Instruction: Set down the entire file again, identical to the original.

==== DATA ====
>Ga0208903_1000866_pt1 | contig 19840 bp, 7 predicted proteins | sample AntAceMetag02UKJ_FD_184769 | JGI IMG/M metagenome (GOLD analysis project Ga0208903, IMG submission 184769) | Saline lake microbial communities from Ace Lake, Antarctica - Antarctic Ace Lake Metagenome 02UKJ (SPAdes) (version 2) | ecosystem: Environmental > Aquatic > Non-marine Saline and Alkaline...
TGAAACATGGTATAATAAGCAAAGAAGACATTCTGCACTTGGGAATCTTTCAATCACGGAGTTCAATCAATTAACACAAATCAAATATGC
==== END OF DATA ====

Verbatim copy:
>Ga0208903_1000866_pt1 | contig 19840 bp, 7 predicted proteins | sample AntAceMetag02UKJ_FD_184769 | JGI IMG/M metagenome (GOLD analysis project Ga0208903, IMG submission 184769) | Saline lake microbial communities from Ace Lake, Antarctica - Antarctic Ace Lake Metagenome 02UKJ (SPAdes) (version 2) | ecosystem: Environmental > Aquatic > Non-marine Saline and Alkaline...
TGAAACATGGTATAATAAGCAAAGAAGACATTCTGCACTTGGGAATCTTTCAATCACGGAGTTCAATCAATTAACACAAATCAAATATGC